PTSD’s Many Different Colors (Guest Post)

The emerging blogger series on Mental Health @ Home -background image of cherry blossoms

In this emerging blogger post, Meagon of Prose for the Masses writes about living with PTSD, and the many different ways it can look.

rainbow-coloured mandala design
Image by Alexandra_Koch from Pixabay 

I am not a veteran. I have not survived a major genocide nor am I a survivor of horrific abuse. I do not outwardly bear the signs of someone struggling, but inside is a catalyst of angst and worry all rolled into a nice package affectionately called, PTSD. 

My experience in the mental health field, both as a consumer and an employee, have taught me one valuable lesson about PTSD: It comes in as many different colors as the rainbow. 

I have seen elderly women who can’t listen to the TV set loudly because it brings back memories of their husbands who used to use them as punching bags while screaming at them. I have seen men and women in their 20’s who are petrified of intimacy because they survived childhood sexual abuse. Lastly, I have seen teenagers who, after years of neglect and toxic environments, have anxiety that cripples them during routine activities such as taking a test. 

These are all cases of individuals who struggle with Post Traumatic Stress Disorder. I fit into this category myself. 

My personal experience with PTSD stems from childhood abuse and was also something that went misdiagnosed in me for many years. I began presenting symptoms such as anger, night terrors and extreme anxiety when I was 18 years old. From 18 to 24 I was diagnosed with the following mental illnesses: schizophrenia, bipolar disorder, major depressive disorder, anxiety disorder and obsessive compulsive disorder. 

Every diagnosis came with a new slew of medications and, by the end of it, I screamed SCREW IT from the hilltops and stopped seeking treatment. Finally, at 25 I met an amazing therapist who talked me through my trauma before diagnosing me. At the end of our time together, she gave me the suggested diagnosis of PTSD. My immediate response was, but I have never experienced extreme trauma? I have never been to war or been locked up against my will, how can I have this?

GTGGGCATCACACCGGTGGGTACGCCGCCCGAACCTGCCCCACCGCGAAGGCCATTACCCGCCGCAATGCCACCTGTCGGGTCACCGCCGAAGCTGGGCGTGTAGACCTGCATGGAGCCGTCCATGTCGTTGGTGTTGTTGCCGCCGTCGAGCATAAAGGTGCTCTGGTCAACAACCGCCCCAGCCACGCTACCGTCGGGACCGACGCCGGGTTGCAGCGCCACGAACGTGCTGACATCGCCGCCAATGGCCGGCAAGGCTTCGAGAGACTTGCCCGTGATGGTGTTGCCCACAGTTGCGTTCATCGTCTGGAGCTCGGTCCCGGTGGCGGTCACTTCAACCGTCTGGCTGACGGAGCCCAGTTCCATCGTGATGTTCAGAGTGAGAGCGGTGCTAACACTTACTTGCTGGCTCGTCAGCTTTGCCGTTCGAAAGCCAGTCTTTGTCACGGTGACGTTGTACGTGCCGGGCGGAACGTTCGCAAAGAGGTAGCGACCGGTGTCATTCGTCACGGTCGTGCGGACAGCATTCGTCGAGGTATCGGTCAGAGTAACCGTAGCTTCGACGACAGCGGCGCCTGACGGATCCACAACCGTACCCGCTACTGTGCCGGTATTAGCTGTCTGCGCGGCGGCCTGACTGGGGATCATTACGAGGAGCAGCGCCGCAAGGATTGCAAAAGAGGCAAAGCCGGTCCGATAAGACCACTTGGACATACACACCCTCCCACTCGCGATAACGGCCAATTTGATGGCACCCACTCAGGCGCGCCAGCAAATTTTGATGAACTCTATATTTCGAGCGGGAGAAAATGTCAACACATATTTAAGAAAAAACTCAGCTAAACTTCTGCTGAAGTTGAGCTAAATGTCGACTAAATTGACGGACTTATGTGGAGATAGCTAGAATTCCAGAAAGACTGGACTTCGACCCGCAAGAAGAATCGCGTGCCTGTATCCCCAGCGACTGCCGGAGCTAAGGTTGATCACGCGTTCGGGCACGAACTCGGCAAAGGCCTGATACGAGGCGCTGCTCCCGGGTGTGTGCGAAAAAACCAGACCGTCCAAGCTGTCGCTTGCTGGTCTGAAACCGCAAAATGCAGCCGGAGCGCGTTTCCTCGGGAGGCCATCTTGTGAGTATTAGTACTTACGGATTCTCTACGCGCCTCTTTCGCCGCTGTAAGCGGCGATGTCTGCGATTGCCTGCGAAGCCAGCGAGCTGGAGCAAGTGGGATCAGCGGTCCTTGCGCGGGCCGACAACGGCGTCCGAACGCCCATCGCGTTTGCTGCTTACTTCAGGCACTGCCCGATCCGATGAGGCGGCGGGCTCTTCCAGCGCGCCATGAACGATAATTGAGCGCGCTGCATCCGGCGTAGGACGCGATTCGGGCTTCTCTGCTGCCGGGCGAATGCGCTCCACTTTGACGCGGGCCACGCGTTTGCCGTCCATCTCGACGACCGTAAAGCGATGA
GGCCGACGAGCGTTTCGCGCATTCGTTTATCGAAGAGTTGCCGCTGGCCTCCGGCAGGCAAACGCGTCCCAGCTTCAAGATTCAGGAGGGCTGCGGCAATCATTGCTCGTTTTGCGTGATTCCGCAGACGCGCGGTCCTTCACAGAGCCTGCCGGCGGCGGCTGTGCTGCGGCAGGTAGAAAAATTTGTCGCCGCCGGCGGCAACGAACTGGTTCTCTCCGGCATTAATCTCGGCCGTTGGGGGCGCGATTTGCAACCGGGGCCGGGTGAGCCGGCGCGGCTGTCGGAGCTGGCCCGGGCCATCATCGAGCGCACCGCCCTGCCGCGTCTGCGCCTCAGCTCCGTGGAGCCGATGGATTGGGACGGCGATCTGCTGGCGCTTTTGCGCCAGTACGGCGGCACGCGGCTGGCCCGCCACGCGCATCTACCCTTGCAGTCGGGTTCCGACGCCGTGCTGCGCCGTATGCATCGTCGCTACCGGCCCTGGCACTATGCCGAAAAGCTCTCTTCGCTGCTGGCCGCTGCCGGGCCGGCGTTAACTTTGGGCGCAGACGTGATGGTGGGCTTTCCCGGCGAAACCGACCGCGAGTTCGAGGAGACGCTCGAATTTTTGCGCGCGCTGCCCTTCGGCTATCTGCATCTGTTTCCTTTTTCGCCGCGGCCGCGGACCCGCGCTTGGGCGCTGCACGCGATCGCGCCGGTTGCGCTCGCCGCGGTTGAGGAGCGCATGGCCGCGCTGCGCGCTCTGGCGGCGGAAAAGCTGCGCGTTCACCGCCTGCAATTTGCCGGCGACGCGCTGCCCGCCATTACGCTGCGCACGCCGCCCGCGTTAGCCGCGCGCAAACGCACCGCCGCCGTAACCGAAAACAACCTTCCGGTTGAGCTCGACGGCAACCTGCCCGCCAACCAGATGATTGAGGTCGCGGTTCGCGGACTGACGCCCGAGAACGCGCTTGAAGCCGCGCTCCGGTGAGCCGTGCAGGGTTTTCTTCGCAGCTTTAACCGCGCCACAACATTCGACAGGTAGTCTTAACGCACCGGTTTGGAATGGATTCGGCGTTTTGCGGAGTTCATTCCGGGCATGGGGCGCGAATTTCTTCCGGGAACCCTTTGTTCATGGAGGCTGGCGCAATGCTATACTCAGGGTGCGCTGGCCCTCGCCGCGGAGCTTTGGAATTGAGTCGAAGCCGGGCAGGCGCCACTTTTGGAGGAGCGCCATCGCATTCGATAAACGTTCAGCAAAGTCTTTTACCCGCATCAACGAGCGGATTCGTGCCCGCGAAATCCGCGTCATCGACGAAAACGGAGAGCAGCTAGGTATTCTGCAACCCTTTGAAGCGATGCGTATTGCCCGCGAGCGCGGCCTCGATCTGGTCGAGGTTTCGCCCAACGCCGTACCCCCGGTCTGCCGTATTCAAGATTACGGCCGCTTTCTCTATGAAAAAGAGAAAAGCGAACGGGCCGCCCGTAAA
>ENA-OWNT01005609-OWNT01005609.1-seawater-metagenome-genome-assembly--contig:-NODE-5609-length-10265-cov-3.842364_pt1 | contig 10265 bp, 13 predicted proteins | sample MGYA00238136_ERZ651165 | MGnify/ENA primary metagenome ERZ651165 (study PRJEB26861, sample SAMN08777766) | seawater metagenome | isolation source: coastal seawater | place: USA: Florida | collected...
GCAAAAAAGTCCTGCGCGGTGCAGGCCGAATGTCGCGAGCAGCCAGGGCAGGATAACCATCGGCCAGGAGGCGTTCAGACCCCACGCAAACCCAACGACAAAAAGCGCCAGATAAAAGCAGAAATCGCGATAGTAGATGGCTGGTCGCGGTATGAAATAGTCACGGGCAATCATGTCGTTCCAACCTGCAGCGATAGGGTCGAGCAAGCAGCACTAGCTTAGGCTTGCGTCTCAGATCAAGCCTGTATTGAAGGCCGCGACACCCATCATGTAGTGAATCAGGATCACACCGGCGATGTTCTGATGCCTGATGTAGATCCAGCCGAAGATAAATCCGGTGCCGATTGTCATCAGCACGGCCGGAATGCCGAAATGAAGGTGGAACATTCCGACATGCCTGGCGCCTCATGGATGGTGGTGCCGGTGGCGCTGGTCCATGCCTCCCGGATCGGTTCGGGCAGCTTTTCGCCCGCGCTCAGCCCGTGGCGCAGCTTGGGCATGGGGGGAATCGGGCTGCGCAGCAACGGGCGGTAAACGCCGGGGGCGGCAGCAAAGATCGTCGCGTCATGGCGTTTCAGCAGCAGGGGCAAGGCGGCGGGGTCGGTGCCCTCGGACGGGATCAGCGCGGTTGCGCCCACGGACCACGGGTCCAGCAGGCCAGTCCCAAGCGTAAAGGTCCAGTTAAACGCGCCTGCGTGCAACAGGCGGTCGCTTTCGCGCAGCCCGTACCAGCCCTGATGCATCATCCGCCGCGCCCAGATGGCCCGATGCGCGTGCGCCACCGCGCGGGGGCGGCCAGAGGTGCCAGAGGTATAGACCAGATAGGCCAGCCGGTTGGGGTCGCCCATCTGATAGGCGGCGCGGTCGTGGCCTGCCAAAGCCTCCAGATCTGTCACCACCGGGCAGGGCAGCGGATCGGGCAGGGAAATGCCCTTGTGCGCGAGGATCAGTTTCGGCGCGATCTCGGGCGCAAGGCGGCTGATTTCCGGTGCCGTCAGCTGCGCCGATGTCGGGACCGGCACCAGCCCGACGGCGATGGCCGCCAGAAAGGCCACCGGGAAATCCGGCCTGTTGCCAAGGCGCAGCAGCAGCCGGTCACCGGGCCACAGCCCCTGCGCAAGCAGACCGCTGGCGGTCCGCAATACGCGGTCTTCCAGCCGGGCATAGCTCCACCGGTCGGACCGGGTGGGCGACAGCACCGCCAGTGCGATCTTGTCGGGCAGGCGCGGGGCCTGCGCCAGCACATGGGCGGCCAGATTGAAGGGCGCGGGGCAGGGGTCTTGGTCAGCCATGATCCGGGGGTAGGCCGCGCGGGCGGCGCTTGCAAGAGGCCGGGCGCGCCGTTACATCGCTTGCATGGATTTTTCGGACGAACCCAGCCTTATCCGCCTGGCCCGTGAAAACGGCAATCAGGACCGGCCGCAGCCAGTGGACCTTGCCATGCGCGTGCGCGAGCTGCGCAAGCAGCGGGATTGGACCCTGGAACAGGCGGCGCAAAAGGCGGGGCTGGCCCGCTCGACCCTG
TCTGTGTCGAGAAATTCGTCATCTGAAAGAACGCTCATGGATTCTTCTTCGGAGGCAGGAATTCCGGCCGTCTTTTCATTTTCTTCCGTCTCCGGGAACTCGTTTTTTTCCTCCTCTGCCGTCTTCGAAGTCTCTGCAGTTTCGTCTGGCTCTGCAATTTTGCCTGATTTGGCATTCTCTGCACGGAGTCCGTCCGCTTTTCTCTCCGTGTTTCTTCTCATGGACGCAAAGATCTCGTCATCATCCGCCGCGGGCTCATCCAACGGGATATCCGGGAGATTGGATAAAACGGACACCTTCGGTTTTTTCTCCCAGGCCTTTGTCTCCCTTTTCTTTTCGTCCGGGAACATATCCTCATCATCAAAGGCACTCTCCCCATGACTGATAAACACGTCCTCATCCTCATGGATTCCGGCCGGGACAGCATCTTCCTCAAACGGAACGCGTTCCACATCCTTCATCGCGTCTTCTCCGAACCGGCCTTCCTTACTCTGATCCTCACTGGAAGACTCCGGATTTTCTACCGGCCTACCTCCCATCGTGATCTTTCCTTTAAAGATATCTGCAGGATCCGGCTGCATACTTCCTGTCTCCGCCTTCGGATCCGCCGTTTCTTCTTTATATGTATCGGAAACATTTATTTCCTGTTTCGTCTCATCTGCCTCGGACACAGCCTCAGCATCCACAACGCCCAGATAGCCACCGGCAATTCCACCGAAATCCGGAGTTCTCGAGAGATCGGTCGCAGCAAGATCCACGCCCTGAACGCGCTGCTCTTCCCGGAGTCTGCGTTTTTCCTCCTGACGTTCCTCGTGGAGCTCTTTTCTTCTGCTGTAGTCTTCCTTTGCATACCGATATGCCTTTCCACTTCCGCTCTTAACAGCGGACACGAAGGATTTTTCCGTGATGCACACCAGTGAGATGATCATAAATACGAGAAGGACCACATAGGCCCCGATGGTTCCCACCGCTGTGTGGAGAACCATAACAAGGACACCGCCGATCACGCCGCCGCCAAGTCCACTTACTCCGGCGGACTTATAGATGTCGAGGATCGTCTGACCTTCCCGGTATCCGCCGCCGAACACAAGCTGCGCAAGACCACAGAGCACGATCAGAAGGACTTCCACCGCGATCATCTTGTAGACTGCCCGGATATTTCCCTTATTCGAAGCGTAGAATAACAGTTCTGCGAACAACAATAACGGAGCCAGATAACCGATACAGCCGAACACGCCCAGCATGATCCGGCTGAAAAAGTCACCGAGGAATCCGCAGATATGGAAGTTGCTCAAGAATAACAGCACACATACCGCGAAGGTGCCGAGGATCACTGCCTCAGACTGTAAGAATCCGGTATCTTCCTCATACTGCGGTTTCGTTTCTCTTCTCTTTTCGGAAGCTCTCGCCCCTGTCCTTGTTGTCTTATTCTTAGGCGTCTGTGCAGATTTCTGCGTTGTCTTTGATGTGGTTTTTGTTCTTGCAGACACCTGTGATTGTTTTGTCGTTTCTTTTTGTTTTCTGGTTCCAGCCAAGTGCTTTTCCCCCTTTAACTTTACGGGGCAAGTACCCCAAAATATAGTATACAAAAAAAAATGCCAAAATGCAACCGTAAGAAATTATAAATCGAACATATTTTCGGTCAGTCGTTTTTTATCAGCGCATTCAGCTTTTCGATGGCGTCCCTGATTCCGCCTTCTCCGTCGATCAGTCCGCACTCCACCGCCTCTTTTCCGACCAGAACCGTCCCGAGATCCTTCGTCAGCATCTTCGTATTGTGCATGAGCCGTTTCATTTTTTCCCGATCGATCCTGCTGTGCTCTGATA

I, like many others, believed in the stigma surrounding this illness. I believed that my run of the mill childhood abuse was not severe enough to warrant a stress disorder? Society tells us that only severe and horrific trauma can be considered as such, but who gets to define what severe and horrific are? 

The definition of trauma is a disturbing or deeply distressing experience. Therefore, if something has happened to you in your life that YOU feel was disturbing or distressing, this is enough of a reason to label it as traumatic. But, we also need to remember that trauma is individualized.

For example, I am deathly afraid of heights. Climbing to the top of a tall building or, god forbid, climbing onto a rollercoaster is enough, just in thought, to make my stomach queasy. To others, being atop tall buildings and riding that new rollercoaster that flips you asunder 10 times is a true thrill! Traumatic for me, not for all. 

This is obviously a very mild example, but the point is there. Trauma is trauma if you feel the situation or experience was traumatic. 

This leads me to my next point: What in the hell do we do about it?